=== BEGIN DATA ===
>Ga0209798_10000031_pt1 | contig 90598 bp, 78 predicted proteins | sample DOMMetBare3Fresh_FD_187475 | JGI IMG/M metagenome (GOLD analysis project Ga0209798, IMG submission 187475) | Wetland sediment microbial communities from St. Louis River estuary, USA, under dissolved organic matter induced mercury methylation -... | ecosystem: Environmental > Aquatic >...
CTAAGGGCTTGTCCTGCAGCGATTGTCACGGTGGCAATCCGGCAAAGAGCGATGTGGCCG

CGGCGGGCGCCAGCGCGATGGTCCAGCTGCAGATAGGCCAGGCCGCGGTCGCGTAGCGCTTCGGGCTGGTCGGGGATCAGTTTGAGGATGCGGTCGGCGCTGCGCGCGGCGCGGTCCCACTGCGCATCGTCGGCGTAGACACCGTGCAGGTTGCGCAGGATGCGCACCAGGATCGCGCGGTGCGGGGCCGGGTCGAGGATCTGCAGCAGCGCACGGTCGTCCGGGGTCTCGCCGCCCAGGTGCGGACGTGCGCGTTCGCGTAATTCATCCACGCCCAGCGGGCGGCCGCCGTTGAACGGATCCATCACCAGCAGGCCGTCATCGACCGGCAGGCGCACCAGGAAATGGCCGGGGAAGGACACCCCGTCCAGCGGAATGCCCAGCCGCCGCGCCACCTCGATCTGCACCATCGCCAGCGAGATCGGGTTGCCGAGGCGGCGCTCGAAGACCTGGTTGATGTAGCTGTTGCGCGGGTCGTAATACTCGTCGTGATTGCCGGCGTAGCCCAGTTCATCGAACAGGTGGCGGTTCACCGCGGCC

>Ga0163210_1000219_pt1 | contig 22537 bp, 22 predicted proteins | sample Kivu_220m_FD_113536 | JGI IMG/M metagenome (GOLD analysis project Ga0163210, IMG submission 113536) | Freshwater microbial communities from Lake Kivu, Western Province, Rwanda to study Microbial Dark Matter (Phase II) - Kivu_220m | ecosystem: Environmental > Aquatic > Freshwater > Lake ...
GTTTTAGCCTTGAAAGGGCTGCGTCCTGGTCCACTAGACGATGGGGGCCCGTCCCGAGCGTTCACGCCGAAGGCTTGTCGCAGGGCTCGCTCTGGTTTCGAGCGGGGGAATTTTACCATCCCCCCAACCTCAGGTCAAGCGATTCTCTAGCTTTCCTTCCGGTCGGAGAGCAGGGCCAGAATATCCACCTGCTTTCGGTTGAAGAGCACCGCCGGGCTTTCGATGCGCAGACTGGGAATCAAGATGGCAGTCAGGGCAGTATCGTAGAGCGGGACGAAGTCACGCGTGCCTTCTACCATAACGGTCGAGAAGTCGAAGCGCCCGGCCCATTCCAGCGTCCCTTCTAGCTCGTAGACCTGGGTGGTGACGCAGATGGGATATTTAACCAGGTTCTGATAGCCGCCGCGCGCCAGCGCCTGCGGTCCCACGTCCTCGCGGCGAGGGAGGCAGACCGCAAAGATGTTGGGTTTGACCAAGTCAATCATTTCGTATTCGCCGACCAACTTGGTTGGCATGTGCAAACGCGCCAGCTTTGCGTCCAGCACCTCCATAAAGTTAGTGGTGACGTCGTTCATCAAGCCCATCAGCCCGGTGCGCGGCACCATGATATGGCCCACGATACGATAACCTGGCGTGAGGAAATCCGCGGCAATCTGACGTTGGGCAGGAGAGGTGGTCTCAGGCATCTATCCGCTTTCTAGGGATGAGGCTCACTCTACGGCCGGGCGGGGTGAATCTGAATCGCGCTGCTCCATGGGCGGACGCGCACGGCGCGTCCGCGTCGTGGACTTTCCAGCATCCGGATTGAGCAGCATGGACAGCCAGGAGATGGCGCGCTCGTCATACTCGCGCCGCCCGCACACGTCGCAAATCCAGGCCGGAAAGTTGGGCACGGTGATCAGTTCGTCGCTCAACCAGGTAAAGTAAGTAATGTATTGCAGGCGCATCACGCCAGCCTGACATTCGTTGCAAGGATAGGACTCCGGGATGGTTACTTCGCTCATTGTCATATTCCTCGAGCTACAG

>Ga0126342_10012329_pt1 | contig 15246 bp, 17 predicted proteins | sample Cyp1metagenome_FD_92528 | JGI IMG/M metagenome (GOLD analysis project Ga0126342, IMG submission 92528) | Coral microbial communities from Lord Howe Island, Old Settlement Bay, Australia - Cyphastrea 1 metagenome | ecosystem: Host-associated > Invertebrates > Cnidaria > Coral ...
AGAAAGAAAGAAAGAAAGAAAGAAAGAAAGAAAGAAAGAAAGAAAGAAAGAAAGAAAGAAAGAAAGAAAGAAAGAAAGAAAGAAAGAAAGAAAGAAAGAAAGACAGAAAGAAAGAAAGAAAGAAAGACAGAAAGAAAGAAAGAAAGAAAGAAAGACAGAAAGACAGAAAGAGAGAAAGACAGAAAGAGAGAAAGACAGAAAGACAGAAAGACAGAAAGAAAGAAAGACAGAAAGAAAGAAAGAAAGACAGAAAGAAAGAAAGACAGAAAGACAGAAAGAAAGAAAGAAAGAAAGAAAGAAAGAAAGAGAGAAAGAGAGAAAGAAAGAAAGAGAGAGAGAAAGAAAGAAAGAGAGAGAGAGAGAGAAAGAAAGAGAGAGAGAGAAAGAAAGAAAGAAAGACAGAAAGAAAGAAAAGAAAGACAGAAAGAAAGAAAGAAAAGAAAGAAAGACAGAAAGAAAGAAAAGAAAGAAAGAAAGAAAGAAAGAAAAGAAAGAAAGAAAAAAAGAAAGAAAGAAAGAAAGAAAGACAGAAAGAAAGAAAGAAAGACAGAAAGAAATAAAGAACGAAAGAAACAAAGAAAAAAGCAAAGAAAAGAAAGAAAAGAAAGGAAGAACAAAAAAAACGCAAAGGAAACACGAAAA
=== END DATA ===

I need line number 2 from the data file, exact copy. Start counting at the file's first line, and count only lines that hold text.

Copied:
CTAAGGGCTTGTCCTGCAGCGATTGTCACGGTGGCAATCCGGCAAAGAGCGATGTGGCCG